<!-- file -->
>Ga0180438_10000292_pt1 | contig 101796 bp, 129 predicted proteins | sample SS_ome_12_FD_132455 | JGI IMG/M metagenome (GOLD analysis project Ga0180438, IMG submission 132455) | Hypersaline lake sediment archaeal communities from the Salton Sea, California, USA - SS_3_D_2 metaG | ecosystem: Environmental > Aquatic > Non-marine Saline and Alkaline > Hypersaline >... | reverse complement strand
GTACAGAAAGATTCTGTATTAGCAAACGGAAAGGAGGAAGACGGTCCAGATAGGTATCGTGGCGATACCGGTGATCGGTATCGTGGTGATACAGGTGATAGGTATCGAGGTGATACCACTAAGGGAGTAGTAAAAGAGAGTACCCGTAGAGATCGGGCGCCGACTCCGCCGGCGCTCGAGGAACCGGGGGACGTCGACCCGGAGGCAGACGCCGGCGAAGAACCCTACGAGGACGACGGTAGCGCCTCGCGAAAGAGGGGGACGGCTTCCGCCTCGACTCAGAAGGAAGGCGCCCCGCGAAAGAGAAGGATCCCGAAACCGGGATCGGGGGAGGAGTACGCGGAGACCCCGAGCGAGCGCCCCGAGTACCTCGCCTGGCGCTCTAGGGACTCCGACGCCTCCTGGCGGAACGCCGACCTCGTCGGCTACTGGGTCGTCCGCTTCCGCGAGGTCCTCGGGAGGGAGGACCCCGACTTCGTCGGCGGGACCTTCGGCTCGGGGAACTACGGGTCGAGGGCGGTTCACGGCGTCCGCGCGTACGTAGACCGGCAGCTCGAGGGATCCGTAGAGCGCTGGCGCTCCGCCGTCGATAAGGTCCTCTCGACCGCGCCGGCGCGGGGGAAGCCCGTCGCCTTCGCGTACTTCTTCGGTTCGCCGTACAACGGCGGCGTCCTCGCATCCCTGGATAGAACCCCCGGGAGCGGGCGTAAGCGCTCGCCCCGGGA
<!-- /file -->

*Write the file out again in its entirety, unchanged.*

>Ga0180438_10000292_pt1 | contig 101796 bp, 129 predicted proteins | sample SS_ome_12_FD_132455 | JGI IMG/M metagenome (GOLD analysis project Ga0180438, IMG submission 132455) | Hypersaline lake sediment archaeal communities from the Salton Sea, California, USA - SS_3_D_2 metaG | ecosystem: Environmental > Aquatic > Non-marine Saline and Alkaline > Hypersaline >... | reverse complement strand
GTACAGAAAGATTCTGTATTAGCAAACGGAAAGGAGGAAGACGGTCCAGATAGGTATCGTGGCGATACCGGTGATCGGTATCGTGGTGATACAGGTGATAGGTATCGAGGTGATACCACTAAGGGAGTAGTAAAAGAGAGTACCCGTAGAGATCGGGCGCCGACTCCGCCGGCGCTCGAGGAACCGGGGGACGTCGACCCGGAGGCAGACGCCGGCGAAGAACCCTACGAGGACGACGGTAGCGCCTCGCGAAAGAGGGGGACGGCTTCCGCCTCGACTCAGAAGGAAGGCGCCCCGCGAAAGAGAAGGATCCCGAAACCGGGATCGGGGGAGGAGTACGCGGAGACCCCGAGCGAGCGCCCCGAGTACCTCGCCTGGCGCTCTAGGGACTCCGACGCCTCCTGGCGGAACGCCGACCTCGTCGGCTACTGGGTCGTCCGCTTCCGCGAGGTCCTCGGGAGGGAGGACCCCGACTTCGTCGGCGGGACCTTCGGCTCGGGGAACTACGGGTCGAGGGCGGTTCACGGCGTCCGCGCGTACGTAGACCGGCAGCTCGAGGGATCCGTAGAGCGCTGGCGCTCCGCCGTCGATAAGGTCCTCTCGACCGCGCCGGCGCGGGGGAAGCCCGTCGCCTTCGCGTACTTCTTCGGTTCGCCGTACAACGGCGGCGTCCTCGCATCCCTGGATAGAACCCCCGGGAGCGGGCGTAAGCGCTCGCCCCGGGA